November 13, 2013 Edition

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Carter shares Secret Service experience at banquet

Bill Carter (right), keynote speaker at the Chamber of Commerce banquet on Thursday, speaks with Henry Boyce, prosecuting attorney, and Adrienne Freeman after his presentation. Carter worked as an agent in the Secret Service during the Kennedy and Johnson administrations and share memories from that time.
TD Photo ~ Megan Heyl
Megan Heyl
Staff Writer

Bill Carter, former U.S. Secret Service agent, attorney, politician, television producer and more, spoke at the annual Lawrence County Chamber of Commerce banquet Thursday evening about his work as an agent during the Kennedy and Johnson administrations.

L.J. Bryant, who spoke prior to Carter, said, "This is my third Chamber banquet and Mr. Carter is the speaker that I've been the most excited about."

When Carter approached the podium he posed the question: "Where were you when President Kennedy was shot?" Carter, a native of Rector, entered the Secret Service in 1962. He was 26 years old and was in Washington, D.C., the day President Kennedy was assassinated.

He was having lunch at O'Donnell's Seafood Restaurant with Secret Service Chief James Rowley and fellow agents who were celebrating the completion of their advanced training.

He remembered the concern about Kennedy's trip to conservative Texas but said that the president was never one to hide, believing that connecting with people was important in his political standing.

In fact Carter believes that the most pressing concern on Kennedy's mind that day was the weather. It had been raining that morning and that meant the bubble top had been placed on the presidential limousine but this wasn't something Kennedy wanted. The rain cleared much to Kennedy's delight and he instructed the bubble top be removed.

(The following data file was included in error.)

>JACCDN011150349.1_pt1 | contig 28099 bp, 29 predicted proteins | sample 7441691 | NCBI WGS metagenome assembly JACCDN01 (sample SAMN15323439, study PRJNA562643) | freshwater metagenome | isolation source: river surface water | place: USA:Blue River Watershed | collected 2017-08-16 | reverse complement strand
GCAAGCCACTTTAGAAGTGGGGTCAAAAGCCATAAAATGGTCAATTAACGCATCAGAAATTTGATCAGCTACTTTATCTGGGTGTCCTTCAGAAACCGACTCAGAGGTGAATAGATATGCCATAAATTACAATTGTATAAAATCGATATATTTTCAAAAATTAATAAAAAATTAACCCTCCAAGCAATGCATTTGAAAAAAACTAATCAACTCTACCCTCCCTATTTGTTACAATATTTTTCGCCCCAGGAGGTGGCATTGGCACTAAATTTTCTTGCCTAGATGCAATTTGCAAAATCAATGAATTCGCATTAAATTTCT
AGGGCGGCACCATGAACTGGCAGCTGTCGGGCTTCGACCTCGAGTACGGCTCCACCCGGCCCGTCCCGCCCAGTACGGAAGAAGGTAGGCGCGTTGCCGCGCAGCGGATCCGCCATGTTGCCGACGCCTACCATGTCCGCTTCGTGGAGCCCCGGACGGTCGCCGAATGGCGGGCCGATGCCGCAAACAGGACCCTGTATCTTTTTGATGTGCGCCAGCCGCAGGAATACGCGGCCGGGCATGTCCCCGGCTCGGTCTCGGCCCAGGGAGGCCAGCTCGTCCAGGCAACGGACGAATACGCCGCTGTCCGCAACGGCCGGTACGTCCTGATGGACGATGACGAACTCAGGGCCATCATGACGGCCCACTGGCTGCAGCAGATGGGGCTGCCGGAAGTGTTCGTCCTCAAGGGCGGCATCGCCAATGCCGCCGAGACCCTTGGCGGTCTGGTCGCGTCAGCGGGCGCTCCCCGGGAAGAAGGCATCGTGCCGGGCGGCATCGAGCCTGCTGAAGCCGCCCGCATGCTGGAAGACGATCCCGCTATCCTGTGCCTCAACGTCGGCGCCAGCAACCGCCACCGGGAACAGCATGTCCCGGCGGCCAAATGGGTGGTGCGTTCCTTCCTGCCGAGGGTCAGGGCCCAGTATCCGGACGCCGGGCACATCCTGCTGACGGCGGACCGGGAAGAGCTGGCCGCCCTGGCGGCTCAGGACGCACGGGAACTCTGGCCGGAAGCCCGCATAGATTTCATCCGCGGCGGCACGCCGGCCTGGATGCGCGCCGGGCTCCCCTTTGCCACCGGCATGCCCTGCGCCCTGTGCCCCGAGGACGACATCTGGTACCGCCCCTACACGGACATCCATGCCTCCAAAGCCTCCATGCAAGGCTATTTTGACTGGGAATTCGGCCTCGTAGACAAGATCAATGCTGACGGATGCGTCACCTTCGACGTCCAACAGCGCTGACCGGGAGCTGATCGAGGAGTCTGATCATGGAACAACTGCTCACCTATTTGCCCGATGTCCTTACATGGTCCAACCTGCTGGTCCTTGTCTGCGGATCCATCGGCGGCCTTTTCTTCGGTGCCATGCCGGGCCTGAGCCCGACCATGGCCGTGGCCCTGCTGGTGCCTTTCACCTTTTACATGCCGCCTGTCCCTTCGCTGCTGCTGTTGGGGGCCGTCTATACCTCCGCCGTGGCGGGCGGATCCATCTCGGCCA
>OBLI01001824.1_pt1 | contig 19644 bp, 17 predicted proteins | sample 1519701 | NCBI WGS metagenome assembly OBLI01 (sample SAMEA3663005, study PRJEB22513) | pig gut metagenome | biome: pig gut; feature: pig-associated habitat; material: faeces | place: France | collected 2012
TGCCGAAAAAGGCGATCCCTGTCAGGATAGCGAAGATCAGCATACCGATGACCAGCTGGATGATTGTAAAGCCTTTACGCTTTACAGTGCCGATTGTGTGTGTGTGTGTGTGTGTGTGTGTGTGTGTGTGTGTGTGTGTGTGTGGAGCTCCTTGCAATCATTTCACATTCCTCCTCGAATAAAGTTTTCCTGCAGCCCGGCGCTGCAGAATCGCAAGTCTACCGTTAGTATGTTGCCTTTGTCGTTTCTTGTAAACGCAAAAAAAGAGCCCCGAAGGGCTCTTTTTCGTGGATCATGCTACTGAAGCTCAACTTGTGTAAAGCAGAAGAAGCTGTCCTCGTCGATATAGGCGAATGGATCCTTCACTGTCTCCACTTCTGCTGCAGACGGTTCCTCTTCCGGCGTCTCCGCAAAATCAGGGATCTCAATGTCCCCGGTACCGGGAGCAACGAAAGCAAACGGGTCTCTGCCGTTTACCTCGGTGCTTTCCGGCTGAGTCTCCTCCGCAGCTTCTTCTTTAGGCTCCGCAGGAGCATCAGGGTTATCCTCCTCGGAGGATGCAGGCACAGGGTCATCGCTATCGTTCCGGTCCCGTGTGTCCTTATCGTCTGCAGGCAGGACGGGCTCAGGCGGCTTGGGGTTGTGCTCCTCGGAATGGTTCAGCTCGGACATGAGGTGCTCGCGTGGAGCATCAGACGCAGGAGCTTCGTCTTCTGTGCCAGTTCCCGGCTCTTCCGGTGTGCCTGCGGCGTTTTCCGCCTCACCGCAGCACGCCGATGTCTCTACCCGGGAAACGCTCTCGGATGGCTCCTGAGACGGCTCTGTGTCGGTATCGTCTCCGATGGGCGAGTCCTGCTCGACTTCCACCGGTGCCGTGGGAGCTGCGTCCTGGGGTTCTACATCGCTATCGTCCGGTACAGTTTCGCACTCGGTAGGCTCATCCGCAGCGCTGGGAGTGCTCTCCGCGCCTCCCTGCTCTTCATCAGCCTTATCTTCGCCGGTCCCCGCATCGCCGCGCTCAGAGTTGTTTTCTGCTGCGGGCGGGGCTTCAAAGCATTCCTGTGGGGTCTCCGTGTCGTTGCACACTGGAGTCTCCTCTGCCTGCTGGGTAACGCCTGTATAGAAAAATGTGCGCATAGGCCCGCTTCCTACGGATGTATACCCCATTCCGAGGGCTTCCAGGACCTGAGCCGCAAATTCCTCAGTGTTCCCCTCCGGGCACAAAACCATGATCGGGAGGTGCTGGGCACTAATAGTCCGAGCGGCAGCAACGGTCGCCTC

Carter stressed that the bubble was in no way bullet proof but it was very possible that it would have provided enough protection to prevent the shots from killing the president, but the rained ended and Kennedy got his way.

When describing President Kennedy's death, Carter's voice started to crack and the audience began to realize how very real all this was for him even though he hadn't been at the scene of the shooting.

Carter reminded everyone that he was in Washington, D.C., at the time. He and his fellow agents were blissfully unaware until a waiter informed Chief Rowley he had a call.

"Chief Rowley returned to the table wearing a look that is impossible to describe," Carter said. "He quietly said, 'The president has been shot.'"

Carter said that everything turned into complete chaos after that. "At 6 p.m., I was informed that President Johnson was arriving at the White House and that I was to meet and escort him."

For many it had not fully sunk in that Johnson was president now. Carter said that it was the removal of President Kennedy's rocking chair from the Oval Office and replacing it with a saddle with two six-guns attached that was the most visible symbol of the order passing.